That support led me to Port Seton esplanade this weekend for the John Muir Way Ultra, freezing on the start line along with 340 other hardy souls in a cold east wind, with the belief I could do this. We set off, the advice to "start slow, and get slower - you'll be fine!" in my ears. I followed the advice - my body frankly, couldn't manage more than a trundle anyway. But I got there in one piece.

An ultramarathon completed!

The dog walker with the injury was one of those 340 other people and in a lovely touch, she had waited at the finish to congratulate me. "You're an ultramarathoner now!" she said. The biggest mental milestone in my recovery from injury has been achieved. If it seemed less amazing a feat than it did four years ago, when I was doubled over in pain and popping co-codamols like there was no tomorrow, it was thanks to the people around me making it seem an everyday, unintimidating thing to do.

Thanks, folk who know me, this one's on you!

So what should I try next??

Wednesday 17 January 2024

Scottish Race Events That Should Exist

Scotland is home to many races and events, from The Cape Wrath Ultra, a largely pathless 250-mile ultramarathon fom Fort William Cape Wrath, to the Subcrawl, a largely pissed circuit of Glasgow pubs. But what races should exist that don't? Here's a few that come to mind:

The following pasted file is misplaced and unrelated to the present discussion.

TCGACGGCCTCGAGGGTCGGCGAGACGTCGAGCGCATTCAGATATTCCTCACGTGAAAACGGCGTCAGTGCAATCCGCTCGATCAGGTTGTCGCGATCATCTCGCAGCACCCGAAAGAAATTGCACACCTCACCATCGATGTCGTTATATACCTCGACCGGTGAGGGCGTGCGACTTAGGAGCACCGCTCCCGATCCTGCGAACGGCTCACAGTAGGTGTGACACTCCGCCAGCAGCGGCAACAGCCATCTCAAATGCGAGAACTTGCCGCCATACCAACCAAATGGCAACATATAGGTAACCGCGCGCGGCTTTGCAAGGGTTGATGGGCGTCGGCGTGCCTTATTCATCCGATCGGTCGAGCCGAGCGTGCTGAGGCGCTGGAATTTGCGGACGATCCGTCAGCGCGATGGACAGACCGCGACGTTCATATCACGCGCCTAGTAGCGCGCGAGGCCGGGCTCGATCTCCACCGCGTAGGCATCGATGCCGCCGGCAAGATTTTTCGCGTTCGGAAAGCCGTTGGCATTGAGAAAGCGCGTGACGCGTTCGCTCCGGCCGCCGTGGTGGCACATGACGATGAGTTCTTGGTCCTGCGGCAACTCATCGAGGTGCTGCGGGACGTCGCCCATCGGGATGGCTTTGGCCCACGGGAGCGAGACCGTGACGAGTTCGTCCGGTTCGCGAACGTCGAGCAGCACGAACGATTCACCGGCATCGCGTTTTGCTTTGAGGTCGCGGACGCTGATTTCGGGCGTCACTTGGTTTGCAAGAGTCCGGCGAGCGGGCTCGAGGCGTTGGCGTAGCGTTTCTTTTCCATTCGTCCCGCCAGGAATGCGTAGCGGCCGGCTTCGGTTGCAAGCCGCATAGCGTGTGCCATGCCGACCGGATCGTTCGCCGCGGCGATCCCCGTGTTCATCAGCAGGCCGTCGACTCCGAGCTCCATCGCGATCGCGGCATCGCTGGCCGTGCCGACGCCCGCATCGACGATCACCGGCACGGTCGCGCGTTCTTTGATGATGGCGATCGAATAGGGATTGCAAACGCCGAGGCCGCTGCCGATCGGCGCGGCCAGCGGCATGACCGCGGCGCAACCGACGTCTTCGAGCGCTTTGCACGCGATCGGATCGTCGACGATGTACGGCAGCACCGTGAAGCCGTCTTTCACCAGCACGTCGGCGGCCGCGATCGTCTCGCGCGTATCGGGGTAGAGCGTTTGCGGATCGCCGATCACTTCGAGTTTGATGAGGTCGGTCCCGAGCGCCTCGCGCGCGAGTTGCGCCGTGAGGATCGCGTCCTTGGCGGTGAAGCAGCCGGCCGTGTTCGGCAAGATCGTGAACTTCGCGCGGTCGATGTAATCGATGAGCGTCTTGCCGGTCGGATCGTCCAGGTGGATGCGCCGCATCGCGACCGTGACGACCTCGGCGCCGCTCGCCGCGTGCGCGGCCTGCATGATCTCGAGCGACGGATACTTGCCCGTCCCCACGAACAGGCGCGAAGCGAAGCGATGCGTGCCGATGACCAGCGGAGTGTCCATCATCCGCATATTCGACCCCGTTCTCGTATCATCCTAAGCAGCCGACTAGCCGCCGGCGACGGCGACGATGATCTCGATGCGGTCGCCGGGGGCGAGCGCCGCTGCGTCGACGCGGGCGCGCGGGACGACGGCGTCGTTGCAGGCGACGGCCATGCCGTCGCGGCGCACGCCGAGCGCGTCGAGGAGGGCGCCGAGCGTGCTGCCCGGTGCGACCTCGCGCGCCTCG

The Royal Mile Mile. 

A mile race uphill from Holyrood Palace to Edinburgh Castle. The winner gets to activate a plunger in the castle grounds, which sets off a spectactular firework display to mark the end of the Edinburgh Festival.

The Royal Mile:

The Pilgrimathon

A race commemorating the spread of Christianity across northern Britain. It starts at Iona Abbey and ends at Lindisfarne Priory, with racers chosing their own route. Will they follow the Tay to Dunkeld and down the east coast? Will they take the West Highland Way to Glasgow and the Forth-Clyde canal / St Cuthbert's Way? It's up to you! The twist is that water transport is banned except for a coracle, which competitiors must carry on their backs between the start and end points. (Or swim the Sound of Mull.)

On the Pilgrimathon in Mull:

Taste of Orkney Gourmet Half Marathon

There's already the Dramathon in Speyside, but what better place to sample the best of Scottish produce than Orkney? There's the best fish and seafood, beef and North Ronaldsay lamb, local cheeses, two distilleries at Kirkwall and Scapa and two amazing breweries. There are already two half marathons in Orkney, Kirkwall and Hoy, so just upgrade one with tasting stations and job's a good one :)

St Magnus Cathedral, Kirkwall:

The Lothian Skies Walk. 

A walk from Wishaw to West Lothian (or, maybe, to Leith). I wrote ages ago about this route in commemoration of the Proclaimer's song The Joyful Kilmarnock Blues. The important thing is that the walk has to be done overnight, after having first watched Hibs play Kilmarnock in Kilmarnock. How you get to Wishaw from Kilmarnock is up to you, but the rest of the way has to be done on foot. 

So there you go. Scotland already has lots of unique races and events, but there's plenty more to be created and competed in!

Sunday 10 December 2023